Daniel Kahneman (2021)
(Evenlode Reviewer – Tom Weller)
Anyone familiar with the distinction between accuracy and precision will find much of the content of Noise a reconfiguration. That said, there is value in the reconfiguration, and the appendant discussion, and Kahneman adds a distinction and a framework that is very valuable alongside his insightful anecdotes. Precision is about how close together your hits on target are, whether they are in the bullseye or over on the left of the board. Accuracy is about where the average of your hits on target are; they can be scattered widely but accurate if the average is on the bullseye. One without the other is of little utility. The distinction that adds value for me is that between noise and bias. At Evenlode we have a variety of systems in place to reduce the bias and noise in our decision making. Kahneman’s book provides me with a useful framework for developing my thinking on this subject. For example, our collegiate approach provides us with many decision observers, to borrow Kahneman’s language, and the quantitative and qualitative measures we use raise decision hygiene. So, whilst as a physicist I am familiar with signal and noise, this book helps me bring that familiarity to bear on the challenge of human systems.
A Woman in Berlin
(Evenlode Reviewer – Charlotte Freitag)
A Woman in Berlin is a gripping diary written by a woman living through the last days of the second world war in Berlin. The book is a record of the daily life of civilians over the span of two months in 1945 during the Battle of Berlin, including the hunger, mass rape and looting. But it also shows how the community of tenants around the protagonist deal with these realities and shows their pragmatism, co-operation and humanity in the face of adversity. It is simultaneously devastating, matter of fact and hopeful. When it was published anonymously in Germany in 1959, it caused an outcry for “besmirching the honour of German women” which led the diarist to refuse another edition to be published until after her death. Today, it is an incredible snapshot of life at another time that may seem very distant but is intimately linked to the present. What is most surprising is how modern the author’s views are (aside from some cultural comparisons) – in some ways, it could have been written by a woman today.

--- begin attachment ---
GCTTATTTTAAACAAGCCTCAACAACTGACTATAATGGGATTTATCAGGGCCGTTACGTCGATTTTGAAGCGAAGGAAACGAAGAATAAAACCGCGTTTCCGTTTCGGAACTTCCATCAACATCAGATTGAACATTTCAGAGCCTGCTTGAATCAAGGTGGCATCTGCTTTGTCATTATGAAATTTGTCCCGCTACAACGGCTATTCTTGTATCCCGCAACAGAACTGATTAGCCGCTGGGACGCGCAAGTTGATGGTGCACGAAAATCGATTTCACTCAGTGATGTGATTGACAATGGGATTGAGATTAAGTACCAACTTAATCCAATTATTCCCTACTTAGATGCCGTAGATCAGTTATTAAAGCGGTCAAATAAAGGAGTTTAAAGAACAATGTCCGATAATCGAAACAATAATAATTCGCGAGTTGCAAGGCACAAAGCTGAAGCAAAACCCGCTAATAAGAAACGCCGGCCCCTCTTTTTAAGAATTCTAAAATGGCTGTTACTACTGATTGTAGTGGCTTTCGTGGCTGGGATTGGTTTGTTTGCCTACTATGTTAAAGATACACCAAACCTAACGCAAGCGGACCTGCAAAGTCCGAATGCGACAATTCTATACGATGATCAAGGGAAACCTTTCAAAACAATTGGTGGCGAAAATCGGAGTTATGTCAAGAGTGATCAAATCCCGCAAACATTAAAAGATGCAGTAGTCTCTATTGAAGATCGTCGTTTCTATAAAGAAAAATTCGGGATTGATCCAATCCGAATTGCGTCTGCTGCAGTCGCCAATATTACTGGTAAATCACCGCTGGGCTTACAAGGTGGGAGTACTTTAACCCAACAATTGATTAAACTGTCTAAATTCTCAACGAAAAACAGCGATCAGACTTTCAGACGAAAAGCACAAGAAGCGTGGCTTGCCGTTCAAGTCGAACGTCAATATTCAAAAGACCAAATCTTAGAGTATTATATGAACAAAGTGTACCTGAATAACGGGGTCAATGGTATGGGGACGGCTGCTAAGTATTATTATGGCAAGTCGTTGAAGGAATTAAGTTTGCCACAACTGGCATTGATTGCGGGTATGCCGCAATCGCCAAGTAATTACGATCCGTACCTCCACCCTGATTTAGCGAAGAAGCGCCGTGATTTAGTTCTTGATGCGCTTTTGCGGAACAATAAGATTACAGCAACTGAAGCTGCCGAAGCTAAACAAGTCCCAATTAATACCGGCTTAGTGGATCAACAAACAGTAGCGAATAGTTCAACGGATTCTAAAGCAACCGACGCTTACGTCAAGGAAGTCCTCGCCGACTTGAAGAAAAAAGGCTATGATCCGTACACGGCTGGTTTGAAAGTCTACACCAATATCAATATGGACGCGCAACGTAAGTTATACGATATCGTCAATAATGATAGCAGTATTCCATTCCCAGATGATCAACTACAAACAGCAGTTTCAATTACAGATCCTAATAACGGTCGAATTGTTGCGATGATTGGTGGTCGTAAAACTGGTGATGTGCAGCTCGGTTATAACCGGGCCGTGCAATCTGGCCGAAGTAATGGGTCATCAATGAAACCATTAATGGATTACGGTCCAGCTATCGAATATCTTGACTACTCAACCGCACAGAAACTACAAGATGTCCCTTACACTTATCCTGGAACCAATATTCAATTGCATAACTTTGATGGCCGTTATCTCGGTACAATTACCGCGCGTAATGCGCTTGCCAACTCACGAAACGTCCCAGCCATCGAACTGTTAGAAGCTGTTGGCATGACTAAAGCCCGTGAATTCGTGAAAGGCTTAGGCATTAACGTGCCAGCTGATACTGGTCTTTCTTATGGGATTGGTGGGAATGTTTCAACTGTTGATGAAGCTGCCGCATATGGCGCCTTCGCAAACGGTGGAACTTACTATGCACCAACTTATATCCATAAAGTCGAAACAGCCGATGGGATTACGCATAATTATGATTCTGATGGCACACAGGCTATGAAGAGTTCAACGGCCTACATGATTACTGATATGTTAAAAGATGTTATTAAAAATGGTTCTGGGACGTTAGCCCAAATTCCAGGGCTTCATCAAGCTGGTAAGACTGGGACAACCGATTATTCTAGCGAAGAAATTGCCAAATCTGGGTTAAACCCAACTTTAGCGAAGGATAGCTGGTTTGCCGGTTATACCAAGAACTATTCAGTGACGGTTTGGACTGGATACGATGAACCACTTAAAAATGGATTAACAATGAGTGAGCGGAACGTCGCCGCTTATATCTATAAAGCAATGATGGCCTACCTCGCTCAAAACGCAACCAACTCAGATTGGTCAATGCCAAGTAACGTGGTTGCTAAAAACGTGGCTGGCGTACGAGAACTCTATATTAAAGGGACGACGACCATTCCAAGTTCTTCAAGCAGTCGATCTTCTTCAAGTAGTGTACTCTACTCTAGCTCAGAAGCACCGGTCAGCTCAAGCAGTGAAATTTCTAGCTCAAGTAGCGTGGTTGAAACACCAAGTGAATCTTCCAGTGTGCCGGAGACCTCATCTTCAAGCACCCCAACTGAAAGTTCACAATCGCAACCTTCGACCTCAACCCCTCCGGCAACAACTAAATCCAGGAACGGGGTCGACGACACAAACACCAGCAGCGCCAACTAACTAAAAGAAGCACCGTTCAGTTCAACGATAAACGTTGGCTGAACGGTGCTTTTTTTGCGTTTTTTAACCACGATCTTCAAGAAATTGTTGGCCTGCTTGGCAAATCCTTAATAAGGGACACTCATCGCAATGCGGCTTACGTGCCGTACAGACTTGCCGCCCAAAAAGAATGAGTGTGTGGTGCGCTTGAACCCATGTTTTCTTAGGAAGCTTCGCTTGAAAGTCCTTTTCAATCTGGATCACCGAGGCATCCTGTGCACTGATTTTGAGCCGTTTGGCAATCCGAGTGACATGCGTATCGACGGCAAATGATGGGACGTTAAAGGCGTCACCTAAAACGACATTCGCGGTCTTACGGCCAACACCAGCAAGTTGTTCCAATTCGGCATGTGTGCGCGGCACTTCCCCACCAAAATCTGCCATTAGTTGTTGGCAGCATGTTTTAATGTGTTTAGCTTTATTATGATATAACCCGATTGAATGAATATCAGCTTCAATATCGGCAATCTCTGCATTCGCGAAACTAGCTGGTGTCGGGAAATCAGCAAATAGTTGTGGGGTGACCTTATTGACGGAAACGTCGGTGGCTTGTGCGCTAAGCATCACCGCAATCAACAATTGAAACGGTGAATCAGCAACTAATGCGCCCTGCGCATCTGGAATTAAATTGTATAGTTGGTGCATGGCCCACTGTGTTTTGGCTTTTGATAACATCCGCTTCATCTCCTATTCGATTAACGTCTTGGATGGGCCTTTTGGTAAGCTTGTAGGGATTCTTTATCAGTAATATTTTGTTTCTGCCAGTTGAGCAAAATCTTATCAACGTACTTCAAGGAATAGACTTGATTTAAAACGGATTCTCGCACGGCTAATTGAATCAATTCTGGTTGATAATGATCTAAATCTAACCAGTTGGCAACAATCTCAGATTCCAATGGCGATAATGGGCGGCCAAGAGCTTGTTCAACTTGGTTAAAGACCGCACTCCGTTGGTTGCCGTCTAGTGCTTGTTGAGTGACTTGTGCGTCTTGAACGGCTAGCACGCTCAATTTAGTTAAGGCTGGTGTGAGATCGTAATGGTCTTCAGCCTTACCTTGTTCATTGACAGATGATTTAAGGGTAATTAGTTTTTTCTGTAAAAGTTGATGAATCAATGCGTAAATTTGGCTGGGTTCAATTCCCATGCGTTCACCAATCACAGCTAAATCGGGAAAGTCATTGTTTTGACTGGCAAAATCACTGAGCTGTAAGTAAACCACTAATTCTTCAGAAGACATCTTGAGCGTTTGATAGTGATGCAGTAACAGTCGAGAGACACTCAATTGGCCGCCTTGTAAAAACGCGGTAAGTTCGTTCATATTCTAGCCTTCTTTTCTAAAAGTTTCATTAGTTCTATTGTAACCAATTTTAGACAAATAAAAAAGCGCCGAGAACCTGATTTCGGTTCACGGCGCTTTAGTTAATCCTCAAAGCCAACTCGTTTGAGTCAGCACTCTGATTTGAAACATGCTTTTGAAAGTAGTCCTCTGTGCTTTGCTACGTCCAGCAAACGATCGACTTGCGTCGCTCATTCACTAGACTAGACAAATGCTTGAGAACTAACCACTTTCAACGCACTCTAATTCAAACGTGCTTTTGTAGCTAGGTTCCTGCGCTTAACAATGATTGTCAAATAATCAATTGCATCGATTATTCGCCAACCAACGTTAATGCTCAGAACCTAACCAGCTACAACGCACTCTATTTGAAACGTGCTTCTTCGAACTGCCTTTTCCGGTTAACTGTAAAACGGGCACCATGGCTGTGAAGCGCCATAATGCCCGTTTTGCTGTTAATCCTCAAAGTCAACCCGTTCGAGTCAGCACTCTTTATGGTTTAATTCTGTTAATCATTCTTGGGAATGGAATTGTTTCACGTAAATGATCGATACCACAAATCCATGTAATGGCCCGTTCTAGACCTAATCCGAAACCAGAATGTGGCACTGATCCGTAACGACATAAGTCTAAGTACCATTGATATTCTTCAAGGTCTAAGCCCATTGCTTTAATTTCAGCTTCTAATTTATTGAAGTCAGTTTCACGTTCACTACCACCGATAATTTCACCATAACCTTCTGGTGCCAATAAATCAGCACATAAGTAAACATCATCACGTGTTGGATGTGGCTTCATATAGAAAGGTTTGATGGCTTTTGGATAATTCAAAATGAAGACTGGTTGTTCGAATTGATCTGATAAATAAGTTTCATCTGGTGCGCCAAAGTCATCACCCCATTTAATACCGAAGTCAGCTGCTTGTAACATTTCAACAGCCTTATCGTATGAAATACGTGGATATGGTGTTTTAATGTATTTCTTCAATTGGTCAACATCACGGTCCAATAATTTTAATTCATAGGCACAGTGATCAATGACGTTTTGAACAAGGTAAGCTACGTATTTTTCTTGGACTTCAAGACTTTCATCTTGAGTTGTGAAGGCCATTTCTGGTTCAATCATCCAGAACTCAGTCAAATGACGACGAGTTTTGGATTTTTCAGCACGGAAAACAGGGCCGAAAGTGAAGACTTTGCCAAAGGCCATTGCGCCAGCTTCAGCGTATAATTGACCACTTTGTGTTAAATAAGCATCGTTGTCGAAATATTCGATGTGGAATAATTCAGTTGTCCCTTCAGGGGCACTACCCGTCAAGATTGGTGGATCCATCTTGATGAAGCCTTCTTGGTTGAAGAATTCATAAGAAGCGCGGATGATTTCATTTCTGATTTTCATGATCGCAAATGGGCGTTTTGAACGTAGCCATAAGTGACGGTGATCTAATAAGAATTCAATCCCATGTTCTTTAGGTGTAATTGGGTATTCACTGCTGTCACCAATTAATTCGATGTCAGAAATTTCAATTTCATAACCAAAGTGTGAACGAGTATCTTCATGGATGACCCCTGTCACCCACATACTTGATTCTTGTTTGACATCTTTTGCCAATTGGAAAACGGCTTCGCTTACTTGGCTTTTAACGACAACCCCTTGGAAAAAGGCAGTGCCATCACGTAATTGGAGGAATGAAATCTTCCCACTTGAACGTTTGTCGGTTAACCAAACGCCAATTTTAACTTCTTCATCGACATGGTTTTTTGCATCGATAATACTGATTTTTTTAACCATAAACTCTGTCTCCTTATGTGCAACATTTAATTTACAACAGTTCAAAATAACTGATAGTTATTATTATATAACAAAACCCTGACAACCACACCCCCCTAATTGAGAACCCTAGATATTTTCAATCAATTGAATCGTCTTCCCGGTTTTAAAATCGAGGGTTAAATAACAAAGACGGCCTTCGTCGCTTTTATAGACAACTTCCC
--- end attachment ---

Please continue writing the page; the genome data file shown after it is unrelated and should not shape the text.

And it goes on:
Project Hail Mary
Andy Weir (2021)
(Evenlode Reviewer – Ben Armitage)
Project Hail Mary is a sci-fi yarn that, true to form for Weir, is heavy on the hard ‘sci’ whilst still managing to make an accessible and enjoyable ‘fi’ for the layman. Told from the perspective of an amnesia-ridden teacher lost in space, part of the appeal of this book is learning along with the central character why he is, at least temporarily, alone on a spaceship, light-years away from Earth. Weir’s use of hard and real science is not without shortcomings. From the perspective of a scientist, one of these is the author’s propensity to have our central character rapidly solve challenging problems after a simple and brief ‘nerding-out’ session. This is far removed from my experience of research. Nevertheless, at its heart this book is an absorbing space/ buddy adventure, and will no doubt become a successful and engaging movie, à la ‘The Martian’, in the not-too-distant future.